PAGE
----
James Delingpole in The Telegraph absolves you ... from any bookguilt actually:
You can still count as a civilised person, with the right to comment as much as you wish on the key literary issues of our time, without having read all the books you are supposed to have read.Whilst he's not arguing against the literary canon, he says :
Partly you're excused by the issue of time. In the early 19th century, it might just have been possible for a sprightly reader with bags of leisure time to whizz through all the great novels that had ever been written. In the early 21st century, it's an impossibility.
Mainly though, you're excused by the fact that there's no novelist out there so essential that an unfamiliarity with his work represents a crime against taste and good judgment.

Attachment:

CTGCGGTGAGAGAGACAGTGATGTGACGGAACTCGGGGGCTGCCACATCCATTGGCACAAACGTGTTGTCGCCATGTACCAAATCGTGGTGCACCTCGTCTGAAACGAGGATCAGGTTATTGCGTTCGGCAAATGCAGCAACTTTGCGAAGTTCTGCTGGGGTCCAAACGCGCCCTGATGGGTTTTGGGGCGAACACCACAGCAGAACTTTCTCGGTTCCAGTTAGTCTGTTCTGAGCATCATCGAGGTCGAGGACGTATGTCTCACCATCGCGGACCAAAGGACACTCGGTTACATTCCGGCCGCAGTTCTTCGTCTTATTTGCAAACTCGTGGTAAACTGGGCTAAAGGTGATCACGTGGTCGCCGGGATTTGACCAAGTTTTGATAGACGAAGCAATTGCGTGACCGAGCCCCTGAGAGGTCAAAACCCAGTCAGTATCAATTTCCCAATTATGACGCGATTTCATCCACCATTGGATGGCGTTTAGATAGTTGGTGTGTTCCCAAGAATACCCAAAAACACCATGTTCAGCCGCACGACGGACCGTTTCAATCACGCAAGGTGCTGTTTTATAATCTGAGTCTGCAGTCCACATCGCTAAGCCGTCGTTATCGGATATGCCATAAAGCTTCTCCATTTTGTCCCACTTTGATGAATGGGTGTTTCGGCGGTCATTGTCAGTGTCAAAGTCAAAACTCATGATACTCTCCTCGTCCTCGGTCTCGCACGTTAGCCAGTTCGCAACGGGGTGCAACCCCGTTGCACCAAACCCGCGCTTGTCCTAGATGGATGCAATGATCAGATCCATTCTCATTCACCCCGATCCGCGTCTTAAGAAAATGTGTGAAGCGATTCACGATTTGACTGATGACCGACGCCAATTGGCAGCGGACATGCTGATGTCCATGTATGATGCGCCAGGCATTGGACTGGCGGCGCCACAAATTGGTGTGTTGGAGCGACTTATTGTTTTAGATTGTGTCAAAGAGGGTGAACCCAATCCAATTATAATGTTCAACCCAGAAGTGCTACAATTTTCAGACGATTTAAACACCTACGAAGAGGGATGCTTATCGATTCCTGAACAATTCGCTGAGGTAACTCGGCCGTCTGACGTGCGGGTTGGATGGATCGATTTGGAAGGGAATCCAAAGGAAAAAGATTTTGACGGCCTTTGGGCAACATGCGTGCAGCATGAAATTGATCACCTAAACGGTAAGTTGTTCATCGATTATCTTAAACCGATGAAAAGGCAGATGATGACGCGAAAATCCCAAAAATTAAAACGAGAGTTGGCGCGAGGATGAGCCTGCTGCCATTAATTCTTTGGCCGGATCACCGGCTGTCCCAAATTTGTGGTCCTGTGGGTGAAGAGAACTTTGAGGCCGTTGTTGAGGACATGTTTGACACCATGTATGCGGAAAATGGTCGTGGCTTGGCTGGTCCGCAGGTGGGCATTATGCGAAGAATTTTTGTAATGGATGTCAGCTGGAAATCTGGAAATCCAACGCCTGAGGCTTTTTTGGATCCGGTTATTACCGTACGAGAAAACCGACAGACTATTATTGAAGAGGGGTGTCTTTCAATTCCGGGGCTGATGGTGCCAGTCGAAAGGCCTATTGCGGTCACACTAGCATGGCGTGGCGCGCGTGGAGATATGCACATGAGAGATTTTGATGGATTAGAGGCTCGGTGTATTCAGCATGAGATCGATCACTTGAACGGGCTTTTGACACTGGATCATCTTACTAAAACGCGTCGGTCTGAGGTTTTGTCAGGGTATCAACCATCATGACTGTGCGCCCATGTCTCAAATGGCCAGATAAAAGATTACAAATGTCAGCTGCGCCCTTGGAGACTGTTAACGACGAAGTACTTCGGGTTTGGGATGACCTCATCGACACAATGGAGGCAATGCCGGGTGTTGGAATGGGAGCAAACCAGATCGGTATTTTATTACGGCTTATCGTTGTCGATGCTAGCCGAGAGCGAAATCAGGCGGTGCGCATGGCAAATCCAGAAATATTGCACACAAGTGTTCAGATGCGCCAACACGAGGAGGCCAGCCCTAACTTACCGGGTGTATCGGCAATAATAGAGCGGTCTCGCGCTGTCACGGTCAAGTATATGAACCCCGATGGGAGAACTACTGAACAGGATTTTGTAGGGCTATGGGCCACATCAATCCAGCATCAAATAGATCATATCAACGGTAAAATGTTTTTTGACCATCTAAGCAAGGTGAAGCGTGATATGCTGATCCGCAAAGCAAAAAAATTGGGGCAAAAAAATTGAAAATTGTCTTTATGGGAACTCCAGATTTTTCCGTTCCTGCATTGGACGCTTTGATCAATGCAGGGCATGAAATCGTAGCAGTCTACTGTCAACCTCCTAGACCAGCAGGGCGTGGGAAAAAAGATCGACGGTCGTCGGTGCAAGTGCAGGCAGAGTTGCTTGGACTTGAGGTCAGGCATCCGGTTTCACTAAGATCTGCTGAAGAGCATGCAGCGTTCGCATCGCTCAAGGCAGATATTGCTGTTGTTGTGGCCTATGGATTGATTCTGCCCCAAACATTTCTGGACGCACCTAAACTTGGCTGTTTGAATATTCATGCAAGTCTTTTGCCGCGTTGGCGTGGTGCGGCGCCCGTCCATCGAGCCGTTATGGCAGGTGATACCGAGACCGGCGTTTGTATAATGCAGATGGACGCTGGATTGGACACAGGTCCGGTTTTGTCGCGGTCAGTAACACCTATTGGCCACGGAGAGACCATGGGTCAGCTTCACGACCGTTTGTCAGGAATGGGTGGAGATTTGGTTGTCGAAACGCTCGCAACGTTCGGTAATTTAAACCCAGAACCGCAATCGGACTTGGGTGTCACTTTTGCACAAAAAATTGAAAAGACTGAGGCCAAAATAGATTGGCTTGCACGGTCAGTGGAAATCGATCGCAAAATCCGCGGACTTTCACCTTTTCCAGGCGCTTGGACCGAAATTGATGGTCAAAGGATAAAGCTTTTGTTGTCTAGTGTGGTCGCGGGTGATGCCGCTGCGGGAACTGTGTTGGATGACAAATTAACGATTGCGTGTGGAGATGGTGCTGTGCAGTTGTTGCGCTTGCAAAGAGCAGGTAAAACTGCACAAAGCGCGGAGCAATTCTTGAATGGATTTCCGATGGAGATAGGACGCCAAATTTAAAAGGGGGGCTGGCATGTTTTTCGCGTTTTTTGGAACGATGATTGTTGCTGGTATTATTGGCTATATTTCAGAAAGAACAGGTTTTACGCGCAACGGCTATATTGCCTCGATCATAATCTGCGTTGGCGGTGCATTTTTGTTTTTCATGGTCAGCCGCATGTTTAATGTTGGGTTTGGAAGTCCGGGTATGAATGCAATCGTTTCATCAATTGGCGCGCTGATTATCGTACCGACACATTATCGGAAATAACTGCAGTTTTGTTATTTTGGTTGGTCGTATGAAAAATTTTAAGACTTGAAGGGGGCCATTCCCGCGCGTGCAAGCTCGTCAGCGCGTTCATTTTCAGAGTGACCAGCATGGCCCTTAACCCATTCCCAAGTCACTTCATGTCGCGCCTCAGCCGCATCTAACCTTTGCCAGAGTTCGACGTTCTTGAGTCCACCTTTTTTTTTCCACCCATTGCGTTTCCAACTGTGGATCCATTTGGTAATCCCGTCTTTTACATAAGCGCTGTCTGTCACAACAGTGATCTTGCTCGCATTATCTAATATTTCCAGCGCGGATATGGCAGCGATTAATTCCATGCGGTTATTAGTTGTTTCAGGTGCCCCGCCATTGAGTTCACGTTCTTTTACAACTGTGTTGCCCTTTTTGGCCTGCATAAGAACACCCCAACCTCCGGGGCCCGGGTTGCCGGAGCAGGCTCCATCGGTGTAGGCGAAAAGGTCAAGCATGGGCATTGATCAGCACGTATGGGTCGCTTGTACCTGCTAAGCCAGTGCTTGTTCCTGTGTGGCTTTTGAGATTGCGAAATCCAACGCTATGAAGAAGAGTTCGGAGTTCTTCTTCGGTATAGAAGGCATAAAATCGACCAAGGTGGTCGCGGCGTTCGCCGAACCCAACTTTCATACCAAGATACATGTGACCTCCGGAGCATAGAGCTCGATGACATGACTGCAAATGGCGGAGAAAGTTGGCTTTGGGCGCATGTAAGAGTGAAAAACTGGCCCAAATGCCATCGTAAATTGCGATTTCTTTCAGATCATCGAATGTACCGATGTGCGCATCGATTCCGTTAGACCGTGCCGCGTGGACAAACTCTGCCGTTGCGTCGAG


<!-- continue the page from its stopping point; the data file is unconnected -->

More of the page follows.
... once you've had a reasonable grounding in sufficient "proper" literature to form your taste, you should never again read a book out of duty. Far too many of the (depressingly few) novel-readers I know do, though. They feel compelled to read the must-read new literary prizewinner; the must-read new, vibrant-insight-into-remote-foreign-culture novel. They have this idea in their heads, instilled from having to revere the classics at school, that literature is a lofty thing, that the best writing is fine writing or stuff they don't quite understand or feels slightly hard work.